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[bair-uh-buh l] /ˈbɛər ə bəl/
capable of being endured or tolerated; endurable.
Origin of bearable
1540-50; bear1 + -able
Related forms
bearableness, noun
bearably, adverb Unabridged
Based on the Random House Dictionary, © Random House, Inc. 2015.
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Examples from the Web for bearable
Contemporary Examples
Historical Examples
  • It dispelled the visions—and it was bearable because it did that.

    The Moonstone Wilkie Collins
  • The weather was pretty calm, and the cold without breeze was bearable.

  • The one thing necessary, the one thing which would have made the calamity bearable, perhaps better than bearable, was wanting.

    Quisant Anthony Hope
  • The temperature was just bearable, but the road was toilsome from its uneven character.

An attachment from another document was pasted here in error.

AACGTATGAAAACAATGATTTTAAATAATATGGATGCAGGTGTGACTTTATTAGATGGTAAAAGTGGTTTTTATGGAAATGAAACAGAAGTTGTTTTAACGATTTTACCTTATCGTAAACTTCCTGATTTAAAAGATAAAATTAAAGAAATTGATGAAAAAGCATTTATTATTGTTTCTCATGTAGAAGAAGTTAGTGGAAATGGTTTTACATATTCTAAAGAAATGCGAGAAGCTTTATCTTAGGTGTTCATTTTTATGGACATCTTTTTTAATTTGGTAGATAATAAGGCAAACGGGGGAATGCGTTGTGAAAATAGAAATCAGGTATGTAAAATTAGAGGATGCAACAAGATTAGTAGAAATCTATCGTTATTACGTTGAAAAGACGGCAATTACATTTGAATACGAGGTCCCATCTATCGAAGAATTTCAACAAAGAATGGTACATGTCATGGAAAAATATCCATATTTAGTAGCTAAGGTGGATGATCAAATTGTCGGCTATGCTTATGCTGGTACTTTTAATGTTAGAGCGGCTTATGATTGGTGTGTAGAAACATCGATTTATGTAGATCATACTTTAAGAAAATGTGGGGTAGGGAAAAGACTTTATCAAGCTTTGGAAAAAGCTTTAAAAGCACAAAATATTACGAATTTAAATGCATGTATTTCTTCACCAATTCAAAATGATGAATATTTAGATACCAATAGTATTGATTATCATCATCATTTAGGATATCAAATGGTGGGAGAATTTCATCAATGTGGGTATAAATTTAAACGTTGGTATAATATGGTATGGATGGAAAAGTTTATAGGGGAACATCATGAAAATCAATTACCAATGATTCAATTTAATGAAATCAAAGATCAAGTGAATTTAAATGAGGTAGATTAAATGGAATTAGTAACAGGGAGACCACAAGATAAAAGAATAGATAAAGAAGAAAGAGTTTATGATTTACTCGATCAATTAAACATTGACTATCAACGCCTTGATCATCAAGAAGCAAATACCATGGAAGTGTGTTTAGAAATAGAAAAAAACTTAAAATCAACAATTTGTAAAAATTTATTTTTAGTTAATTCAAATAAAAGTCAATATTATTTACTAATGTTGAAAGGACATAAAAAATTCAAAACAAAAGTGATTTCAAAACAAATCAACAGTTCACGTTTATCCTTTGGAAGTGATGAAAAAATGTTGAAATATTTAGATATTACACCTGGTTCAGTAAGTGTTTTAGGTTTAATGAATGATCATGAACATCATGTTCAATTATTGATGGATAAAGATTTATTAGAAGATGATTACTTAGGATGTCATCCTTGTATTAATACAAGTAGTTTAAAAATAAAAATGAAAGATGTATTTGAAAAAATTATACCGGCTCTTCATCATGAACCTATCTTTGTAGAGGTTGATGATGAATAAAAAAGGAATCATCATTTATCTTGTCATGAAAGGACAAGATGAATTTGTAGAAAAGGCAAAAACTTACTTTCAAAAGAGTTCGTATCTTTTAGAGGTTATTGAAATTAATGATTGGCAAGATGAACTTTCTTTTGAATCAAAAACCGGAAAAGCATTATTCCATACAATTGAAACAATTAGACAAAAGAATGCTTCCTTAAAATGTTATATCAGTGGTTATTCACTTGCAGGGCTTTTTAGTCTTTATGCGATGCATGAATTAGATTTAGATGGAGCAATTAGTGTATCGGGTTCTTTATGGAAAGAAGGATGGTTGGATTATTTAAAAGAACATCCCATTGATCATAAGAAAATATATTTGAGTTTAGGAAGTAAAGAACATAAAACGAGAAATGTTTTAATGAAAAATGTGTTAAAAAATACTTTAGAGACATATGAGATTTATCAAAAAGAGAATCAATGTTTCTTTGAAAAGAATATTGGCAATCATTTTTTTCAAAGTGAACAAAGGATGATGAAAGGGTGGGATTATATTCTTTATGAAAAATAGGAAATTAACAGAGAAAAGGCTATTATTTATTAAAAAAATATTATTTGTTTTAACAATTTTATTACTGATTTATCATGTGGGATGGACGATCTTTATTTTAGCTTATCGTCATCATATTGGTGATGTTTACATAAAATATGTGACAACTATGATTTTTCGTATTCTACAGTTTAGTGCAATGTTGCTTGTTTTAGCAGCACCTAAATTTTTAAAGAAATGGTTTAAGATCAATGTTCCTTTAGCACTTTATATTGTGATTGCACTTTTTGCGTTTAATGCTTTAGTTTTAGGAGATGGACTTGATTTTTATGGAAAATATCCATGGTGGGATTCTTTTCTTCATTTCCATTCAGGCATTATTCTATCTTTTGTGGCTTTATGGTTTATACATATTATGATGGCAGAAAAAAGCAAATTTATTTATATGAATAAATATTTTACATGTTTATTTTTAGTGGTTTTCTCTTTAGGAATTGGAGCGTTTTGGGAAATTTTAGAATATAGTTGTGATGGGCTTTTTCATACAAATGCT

• A child—a sick child especially—was a bearable adjunct to the picture.

    The Doctor's Family Mrs. (Margaret) Oliphant
  • If I had not a good heart, I should not be bearable any where.

  • When Earth government didn't count the expense, life could be made considerably better than bearable almost anywhere.

    Watch the Sky James H. Schmitz
British Dictionary definitions for bearable


endurable; tolerable
Derived Forms
bearably, adverb
Collins English Dictionary - Complete & Unabridged 2012 Digital Edition
© William Collins Sons & Co. Ltd. 1979, 1986 © HarperCollins
Publishers 1998, 2000, 2003, 2005, 2006, 2007, 2009, 2012
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Word Origin and History for bearable

"endurable," mid-15c., from bear (v.) + -able. Related: Bearably.

Online Etymology Dictionary, © 2010 Douglas Harper
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